Prayer and Action to End Gun Violence

This week rather than writing my own words I want to share with you a resolution adopted at our 2016 General Conference and thus included in our Book of Resolutions.  Somehow it seemed appropriate.

“As followers of Jesus, called to live into the reality of God’s dream of shalom as described by Micah, we must address the epidemic of gun violence so “that he may teach us his ways and that we may walk in God’s paths.” Therefore, we call upon United Methodists to prayerfully address gun violence in their local context. Some of the ways in which to prevent gun violence include the following:

  1. For congregations to make preventing gun violence a regular part of our conversations and prayer times. Gun violence must be worshipfully and theologically reflected on, and we encourage United Methodist churches to frame conversations theologically by utilizing resources such as “Kingdom Dreams, Violent Realities: Reflections on Gun Violence from Micah 4:1-4” produced by the General Board of Church and Society.
  2. For congregations to assist those affected by gun violence through prayer, pastoral care, creating space, and encouraging survivors to share their stories, financial assistance, and through identifying other resources in their communities as victims of gun violence and their families walk through the process of grieving and healing.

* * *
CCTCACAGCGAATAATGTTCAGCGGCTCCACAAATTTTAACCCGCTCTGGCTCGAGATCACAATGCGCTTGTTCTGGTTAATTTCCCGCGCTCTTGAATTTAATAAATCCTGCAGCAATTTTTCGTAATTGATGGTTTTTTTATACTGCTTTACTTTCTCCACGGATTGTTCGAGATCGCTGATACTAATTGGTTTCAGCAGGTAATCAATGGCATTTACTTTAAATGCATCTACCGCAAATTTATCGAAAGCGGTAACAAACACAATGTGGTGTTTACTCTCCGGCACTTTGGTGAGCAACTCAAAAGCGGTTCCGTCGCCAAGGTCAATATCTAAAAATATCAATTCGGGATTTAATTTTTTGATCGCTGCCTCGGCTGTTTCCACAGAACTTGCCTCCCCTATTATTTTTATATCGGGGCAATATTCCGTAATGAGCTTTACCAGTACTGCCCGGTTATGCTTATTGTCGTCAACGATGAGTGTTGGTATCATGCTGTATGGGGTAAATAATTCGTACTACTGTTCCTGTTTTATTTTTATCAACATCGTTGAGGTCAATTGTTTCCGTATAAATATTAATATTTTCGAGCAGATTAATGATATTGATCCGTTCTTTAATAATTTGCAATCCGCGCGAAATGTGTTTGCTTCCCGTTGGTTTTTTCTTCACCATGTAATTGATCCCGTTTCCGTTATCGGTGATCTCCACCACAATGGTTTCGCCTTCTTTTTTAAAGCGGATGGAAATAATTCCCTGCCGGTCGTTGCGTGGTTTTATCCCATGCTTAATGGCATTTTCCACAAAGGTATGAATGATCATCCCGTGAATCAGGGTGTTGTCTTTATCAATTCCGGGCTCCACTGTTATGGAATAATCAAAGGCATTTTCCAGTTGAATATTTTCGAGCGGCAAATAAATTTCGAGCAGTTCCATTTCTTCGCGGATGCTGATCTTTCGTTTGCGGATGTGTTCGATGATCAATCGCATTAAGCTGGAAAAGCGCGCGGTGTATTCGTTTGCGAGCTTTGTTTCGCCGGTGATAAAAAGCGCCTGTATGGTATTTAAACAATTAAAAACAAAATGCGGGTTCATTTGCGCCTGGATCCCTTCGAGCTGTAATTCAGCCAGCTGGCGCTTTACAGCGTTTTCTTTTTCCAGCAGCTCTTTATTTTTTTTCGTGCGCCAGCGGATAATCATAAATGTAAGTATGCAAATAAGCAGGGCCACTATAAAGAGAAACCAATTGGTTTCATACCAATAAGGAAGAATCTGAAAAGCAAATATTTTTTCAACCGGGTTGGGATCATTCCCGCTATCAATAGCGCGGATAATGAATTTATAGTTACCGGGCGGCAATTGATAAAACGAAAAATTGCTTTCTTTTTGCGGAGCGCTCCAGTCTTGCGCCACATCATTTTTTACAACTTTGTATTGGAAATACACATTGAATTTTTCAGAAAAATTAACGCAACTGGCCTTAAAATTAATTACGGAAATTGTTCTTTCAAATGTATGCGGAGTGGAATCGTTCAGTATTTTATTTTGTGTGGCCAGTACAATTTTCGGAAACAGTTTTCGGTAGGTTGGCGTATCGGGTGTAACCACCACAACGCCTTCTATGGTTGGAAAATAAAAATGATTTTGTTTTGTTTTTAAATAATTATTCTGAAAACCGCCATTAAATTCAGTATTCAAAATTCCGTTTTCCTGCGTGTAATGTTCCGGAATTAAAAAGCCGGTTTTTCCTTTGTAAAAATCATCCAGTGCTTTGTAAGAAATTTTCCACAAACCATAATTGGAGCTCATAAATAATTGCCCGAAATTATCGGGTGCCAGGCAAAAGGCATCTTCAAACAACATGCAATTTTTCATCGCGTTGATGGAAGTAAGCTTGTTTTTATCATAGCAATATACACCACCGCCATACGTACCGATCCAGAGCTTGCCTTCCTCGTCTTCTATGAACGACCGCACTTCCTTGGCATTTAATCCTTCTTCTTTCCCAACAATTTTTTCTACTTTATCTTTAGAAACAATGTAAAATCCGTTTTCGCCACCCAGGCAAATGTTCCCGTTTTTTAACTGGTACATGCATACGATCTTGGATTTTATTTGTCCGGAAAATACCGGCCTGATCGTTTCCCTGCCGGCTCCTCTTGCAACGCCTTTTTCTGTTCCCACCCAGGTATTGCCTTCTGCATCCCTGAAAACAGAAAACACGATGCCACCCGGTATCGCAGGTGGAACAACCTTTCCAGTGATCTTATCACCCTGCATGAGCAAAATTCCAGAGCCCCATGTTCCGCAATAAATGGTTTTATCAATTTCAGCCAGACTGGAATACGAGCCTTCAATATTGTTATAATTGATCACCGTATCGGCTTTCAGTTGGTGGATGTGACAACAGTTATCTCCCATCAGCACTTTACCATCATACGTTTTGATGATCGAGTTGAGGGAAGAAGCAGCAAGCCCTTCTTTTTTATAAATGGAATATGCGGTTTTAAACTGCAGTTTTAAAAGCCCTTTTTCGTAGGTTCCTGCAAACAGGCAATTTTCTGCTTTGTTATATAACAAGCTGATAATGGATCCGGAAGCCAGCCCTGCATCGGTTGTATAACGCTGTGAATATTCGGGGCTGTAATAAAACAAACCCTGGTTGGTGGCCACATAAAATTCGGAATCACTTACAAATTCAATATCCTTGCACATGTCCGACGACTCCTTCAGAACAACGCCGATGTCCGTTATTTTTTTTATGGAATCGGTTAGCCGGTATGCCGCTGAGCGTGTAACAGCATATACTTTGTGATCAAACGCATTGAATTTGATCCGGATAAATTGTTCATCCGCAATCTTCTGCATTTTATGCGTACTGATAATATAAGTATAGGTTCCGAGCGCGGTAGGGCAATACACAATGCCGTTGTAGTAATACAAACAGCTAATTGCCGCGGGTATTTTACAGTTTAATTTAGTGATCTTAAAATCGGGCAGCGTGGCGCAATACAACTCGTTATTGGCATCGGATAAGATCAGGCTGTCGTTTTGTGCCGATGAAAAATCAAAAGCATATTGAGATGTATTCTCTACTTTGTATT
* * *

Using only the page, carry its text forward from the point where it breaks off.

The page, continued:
3. For individual United Methodists who own guns as hunters or collectors to safely and securely store their guns and to teach the importance of practicing gun safety.
  4. For United Methodist congregations that have not experienced gun violence to form ecumenical and interfaith partnerships with faith communities that have experienced gun violence in order to support them and learn from their experiences.
  5. For United Methodist congregations to lead or join in ecumenical or interfaith gatherings for public prayer at sites where gun violence has occurred and partner with law enforcement to help prevent gun violence.
  6. For United Methodist congregations to partner with local law-enforcement agencies and community groups to identify gun retailers that engage in retail practices designed to circumvent laws on gun sales and ownership, encourage full legal compliance, and to work with groups like Heeding God’s Call that organize faith-based campaigns to encourage gun retailers to gain full legal compliance with appropriate standards and laws.
  7. For United Methodist congregations to display signs that prohibit carrying guns onto church property.